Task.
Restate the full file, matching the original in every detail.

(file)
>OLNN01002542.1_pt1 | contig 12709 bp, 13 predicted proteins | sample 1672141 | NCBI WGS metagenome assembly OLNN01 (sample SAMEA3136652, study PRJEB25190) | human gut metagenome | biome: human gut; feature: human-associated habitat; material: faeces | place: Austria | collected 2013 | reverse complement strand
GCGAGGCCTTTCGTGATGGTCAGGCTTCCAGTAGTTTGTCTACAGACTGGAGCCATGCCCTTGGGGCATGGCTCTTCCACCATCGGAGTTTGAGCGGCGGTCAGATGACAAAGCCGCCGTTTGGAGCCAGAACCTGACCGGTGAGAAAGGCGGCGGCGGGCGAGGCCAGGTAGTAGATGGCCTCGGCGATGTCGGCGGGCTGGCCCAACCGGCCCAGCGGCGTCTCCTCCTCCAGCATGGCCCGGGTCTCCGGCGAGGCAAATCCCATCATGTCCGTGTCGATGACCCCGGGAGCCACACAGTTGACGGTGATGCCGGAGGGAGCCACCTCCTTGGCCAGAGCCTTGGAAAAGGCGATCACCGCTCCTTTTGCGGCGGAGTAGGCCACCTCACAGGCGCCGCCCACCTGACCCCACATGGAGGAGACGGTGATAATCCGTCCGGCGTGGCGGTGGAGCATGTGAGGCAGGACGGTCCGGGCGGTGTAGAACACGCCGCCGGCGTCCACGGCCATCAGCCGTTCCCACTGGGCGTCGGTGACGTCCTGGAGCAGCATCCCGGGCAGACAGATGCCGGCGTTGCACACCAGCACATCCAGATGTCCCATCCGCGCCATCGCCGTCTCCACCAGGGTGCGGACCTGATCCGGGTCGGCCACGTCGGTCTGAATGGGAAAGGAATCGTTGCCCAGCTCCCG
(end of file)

>OLNN01002542.1_pt1 | contig 12709 bp, 13 predicted proteins | sample 1672141 | NCBI WGS metagenome assembly OLNN01 (sample SAMEA3136652, study PRJEB25190) | human gut metagenome | biome: human gut; feature: human-associated habitat; material: faeces | place: Austria | collected 2013 | reverse complement strand
GCGAGGCCTTTCGTGATGGTCAGGCTTCCAGTAGTTTGTCTACAGACTGGAGCCATGCCCTTGGGGCATGGCTCTTCCACCATCGGAGTTTGAGCGGCGGTCAGATGACAAAGCCGCCGTTTGGAGCCAGAACCTGACCGGTGAGAAAGGCGGCGGCGGGCGAGGCCAGGTAGTAGATGGCCTCGGCGATGTCGGCGGGCTGGCCCAACCGGCCCAGCGGCGTCTCCTCCTCCAGCATGGCCCGGGTCTCCGGCGAGGCAAATCCCATCATGTCCGTGTCGATGACCCCGGGAGCCACACAGTTGACGGTGATGCCGGAGGGAGCCACCTCCTTGGCCAGAGCCTTGGAAAAGGCGATCACCGCTCCTTTTGCGGCGGAGTAGGCCACCTCACAGGCGCCGCCCACCTGACCCCACATGGAGGAGACGGTGATAATCCGTCCGGCGTGGCGGTGGAGCATGTGAGGCAGGACGGTCCGGGCGGTGTAGAACACGCCGCCGGCGTCCACGGCCATCAGCCGTTCCCACTGGGCGTCGGTGACGTCCTGGAGCAGCATCCCGGGCAGACAGATGCCGGCGTTGCACACCAGCACATCCAGATGTCCCATCCGCGCCATCGCCGTCTCCACCAGGGTGCGGACCTGATCCGGGTCGGCCACGTCGGTCTGAATGGGAAAGGAATCGTTGCCCAGCTCCCG